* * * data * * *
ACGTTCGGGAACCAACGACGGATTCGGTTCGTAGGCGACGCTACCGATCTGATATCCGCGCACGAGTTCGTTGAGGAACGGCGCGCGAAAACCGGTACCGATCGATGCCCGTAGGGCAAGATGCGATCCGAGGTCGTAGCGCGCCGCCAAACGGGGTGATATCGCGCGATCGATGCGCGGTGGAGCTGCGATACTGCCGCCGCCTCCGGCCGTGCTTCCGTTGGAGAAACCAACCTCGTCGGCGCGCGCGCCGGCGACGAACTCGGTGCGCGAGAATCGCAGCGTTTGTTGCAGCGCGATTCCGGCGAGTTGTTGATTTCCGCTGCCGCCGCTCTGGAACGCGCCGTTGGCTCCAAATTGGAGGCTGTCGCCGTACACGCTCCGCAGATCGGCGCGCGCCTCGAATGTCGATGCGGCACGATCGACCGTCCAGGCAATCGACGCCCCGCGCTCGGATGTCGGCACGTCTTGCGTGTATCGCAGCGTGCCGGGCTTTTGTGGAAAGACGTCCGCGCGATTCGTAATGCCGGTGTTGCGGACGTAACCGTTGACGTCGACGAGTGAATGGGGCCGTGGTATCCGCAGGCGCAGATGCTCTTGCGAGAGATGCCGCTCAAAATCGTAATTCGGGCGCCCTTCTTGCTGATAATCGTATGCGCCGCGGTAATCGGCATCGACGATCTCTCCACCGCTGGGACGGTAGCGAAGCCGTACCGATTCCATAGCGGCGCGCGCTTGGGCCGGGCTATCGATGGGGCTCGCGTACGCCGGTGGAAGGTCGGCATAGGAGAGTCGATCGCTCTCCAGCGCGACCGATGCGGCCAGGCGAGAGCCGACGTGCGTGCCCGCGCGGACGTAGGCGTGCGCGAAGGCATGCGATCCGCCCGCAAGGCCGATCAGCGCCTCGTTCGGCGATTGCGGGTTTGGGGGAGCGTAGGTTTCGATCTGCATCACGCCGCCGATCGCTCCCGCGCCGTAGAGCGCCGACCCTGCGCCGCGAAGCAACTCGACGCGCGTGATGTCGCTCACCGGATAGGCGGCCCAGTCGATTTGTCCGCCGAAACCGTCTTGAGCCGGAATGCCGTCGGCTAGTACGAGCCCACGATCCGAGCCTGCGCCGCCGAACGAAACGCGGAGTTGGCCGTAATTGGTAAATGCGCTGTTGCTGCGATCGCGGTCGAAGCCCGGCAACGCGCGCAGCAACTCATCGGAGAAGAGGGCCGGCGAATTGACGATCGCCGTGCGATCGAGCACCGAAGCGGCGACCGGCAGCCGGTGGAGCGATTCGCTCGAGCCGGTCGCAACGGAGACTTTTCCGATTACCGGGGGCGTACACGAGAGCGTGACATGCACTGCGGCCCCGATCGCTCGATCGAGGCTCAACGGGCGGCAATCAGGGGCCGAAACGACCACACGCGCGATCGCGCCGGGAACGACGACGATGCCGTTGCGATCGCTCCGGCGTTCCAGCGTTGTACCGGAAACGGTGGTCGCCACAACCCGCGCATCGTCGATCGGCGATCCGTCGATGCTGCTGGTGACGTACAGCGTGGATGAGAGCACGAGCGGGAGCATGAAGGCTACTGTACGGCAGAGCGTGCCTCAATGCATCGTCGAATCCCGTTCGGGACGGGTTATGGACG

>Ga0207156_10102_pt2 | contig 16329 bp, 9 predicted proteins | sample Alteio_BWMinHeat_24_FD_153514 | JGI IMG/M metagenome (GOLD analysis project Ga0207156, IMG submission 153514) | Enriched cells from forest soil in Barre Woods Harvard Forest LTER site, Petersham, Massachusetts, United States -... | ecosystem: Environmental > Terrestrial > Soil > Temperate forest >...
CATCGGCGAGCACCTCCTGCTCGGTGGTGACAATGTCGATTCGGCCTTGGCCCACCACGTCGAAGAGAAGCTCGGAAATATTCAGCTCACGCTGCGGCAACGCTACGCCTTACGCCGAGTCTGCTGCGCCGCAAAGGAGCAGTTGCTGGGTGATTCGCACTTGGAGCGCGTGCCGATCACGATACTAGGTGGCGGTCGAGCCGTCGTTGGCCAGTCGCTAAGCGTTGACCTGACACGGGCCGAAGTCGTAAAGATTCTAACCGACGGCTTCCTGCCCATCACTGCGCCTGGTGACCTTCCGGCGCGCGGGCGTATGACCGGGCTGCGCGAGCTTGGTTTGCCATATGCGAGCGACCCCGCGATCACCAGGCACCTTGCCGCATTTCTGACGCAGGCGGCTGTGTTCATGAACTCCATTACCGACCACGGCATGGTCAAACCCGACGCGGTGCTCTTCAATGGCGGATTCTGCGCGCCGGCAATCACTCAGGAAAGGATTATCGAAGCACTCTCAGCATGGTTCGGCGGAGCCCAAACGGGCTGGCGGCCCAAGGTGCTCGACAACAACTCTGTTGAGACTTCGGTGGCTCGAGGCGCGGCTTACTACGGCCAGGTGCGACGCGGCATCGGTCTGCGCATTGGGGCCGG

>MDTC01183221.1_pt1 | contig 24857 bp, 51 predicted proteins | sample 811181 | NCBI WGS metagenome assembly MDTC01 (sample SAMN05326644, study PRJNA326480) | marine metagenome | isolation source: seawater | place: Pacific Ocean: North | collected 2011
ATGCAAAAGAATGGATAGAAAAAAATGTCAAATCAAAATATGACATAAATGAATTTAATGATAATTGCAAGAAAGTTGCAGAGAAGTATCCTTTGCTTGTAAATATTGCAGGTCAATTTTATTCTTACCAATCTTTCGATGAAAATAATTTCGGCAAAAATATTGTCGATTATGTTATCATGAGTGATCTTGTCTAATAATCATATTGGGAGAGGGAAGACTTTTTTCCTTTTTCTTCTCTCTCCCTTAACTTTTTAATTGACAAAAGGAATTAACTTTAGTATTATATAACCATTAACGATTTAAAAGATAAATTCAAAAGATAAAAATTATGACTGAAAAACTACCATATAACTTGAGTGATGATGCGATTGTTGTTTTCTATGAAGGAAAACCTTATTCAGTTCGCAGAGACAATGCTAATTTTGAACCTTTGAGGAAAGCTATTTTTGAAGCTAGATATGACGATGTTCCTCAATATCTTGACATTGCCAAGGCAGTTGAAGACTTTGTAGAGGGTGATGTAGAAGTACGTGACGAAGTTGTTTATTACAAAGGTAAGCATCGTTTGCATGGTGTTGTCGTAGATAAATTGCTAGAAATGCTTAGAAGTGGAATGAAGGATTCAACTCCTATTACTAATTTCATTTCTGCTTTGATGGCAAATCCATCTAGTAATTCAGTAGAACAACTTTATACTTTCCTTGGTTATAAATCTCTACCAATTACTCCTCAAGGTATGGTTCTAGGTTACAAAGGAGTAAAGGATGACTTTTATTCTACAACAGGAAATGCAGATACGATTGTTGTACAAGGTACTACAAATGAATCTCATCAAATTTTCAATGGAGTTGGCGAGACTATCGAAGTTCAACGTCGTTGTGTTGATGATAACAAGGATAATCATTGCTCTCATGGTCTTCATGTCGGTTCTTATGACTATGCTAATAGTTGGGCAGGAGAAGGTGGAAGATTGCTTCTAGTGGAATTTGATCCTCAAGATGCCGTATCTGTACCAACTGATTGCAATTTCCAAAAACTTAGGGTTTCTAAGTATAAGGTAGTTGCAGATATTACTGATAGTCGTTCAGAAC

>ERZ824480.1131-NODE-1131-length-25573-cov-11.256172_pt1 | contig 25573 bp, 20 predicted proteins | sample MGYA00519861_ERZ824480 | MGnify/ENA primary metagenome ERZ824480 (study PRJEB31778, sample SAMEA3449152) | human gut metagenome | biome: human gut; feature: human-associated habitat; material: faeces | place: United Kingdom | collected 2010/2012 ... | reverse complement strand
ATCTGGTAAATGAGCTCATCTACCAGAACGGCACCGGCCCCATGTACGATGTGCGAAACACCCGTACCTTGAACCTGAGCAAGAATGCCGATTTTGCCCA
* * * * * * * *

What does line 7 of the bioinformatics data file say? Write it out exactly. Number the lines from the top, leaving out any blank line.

ATCTGGTAAATGAGCTCATCTACCAGAACGGCACCGGCCCCATGTACGATGTGCGAAACACCCGTACCTTGAACCTGAGCAAGAATGCCGATTTTGCCCA